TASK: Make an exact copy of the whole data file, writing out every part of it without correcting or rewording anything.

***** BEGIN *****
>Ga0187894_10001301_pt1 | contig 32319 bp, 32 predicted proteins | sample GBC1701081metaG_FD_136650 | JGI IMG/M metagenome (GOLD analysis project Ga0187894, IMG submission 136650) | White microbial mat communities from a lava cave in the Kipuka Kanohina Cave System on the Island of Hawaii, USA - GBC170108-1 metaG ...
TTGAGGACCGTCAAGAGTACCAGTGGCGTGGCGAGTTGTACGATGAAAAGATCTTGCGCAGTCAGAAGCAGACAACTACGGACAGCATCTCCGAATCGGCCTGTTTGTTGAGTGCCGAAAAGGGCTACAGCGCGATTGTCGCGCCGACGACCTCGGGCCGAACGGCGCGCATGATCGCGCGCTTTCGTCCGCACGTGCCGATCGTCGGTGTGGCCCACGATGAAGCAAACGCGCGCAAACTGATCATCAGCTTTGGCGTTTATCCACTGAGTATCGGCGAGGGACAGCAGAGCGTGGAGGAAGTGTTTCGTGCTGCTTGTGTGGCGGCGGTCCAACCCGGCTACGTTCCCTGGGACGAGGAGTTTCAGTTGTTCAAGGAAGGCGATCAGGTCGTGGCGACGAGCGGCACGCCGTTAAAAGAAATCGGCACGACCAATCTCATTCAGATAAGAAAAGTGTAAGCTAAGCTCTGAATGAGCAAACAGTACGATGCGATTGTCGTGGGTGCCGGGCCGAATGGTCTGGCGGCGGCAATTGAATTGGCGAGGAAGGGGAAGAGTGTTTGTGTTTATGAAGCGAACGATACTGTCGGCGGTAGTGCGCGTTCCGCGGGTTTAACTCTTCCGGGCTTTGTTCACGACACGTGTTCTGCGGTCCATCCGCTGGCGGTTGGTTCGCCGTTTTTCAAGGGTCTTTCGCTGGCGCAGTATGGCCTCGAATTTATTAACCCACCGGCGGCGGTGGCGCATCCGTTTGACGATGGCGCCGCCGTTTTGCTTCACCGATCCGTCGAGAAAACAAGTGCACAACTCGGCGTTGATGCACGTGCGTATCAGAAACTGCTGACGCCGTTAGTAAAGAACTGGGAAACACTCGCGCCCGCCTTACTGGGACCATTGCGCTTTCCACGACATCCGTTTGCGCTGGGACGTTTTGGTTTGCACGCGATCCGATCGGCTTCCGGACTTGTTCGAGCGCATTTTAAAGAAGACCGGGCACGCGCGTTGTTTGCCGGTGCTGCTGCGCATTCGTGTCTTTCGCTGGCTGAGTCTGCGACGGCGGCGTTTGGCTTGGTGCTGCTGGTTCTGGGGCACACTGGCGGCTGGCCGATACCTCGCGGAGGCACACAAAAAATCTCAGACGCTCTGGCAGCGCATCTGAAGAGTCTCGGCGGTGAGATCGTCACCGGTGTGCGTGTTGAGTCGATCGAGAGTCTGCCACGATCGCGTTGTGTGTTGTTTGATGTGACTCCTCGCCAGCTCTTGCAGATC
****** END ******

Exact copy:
>Ga0187894_10001301_pt1 | contig 32319 bp, 32 predicted proteins | sample GBC1701081metaG_FD_136650 | JGI IMG/M metagenome (GOLD analysis project Ga0187894, IMG submission 136650) | White microbial mat communities from a lava cave in the Kipuka Kanohina Cave System on the Island of Hawaii, USA - GBC170108-1 metaG ...
TTGAGGACCGTCAAGAGTACCAGTGGCGTGGCGAGTTGTACGATGAAAAGATCTTGCGCAGTCAGAAGCAGACAACTACGGACAGCATCTCCGAATCGGCCTGTTTGTTGAGTGCCGAAAAGGGCTACAGCGCGATTGTCGCGCCGACGACCTCGGGCCGAACGGCGCGCATGATCGCGCGCTTTCGTCCGCACGTGCCGATCGTCGGTGTGGCCCACGATGAAGCAAACGCGCGCAAACTGATCATCAGCTTTGGCGTTTATCCACTGAGTATCGGCGAGGGACAGCAGAGCGTGGAGGAAGTGTTTCGTGCTGCTTGTGTGGCGGCGGTCCAACCCGGCTACGTTCCCTGGGACGAGGAGTTTCAGTTGTTCAAGGAAGGCGATCAGGTCGTGGCGACGAGCGGCACGCCGTTAAAAGAAATCGGCACGACCAATCTCATTCAGATAAGAAAAGTGTAAGCTAAGCTCTGAATGAGCAAACAGTACGATGCGATTGTCGTGGGTGCCGGGCCGAATGGTCTGGCGGCGGCAATTGAATTGGCGAGGAAGGGGAAGAGTGTTTGTGTTTATGAAGCGAACGATACTGTCGGCGGTAGTGCGCGTTCCGCGGGTTTAACTCTTCCGGGCTTTGTTCACGACACGTGTTCTGCGGTCCATCCGCTGGCGGTTGGTTCGCCGTTTTTCAAGGGTCTTTCGCTGGCGCAGTATGGCCTCGAATTTATTAACCCACCGGCGGCGGTGGCGCATCCGTTTGACGATGGCGCCGCCGTTTTGCTTCACCGATCCGTCGAGAAAACAAGTGCACAACTCGGCGTTGATGCACGTGCGTATCAGAAACTGCTGACGCCGTTAGTAAAGAACTGGGAAACACTCGCGCCCGCCTTACTGGGACCATTGCGCTTTCCACGACATCCGTTTGCGCTGGGACGTTTTGGTTTGCACGCGATCCGATCGGCTTCCGGACTTGTTCGAGCGCATTTTAAAGAAGACCGGGCACGCGCGTTGTTTGCCGGTGCTGCTGCGCATTCGTGTCTTTCGCTGGCTGAGTCTGCGACGGCGGCGTTTGGCTTGGTGCTGCTGGTTCTGGGGCACACTGGCGGCTGGCCGATACCTCGCGGAGGCACACAAAAAATCTCAGACGCTCTGGCAGCGCATCTGAAGAGTCTCGGCGGTGAGATCGTCACCGGTGTGCGTGTTGAGTCGATCGAGAGTCTGCCACGATCGCGTTGTGTGTTGTTTGATGTGACTCCTCGCCAGCTCTTGCAGATC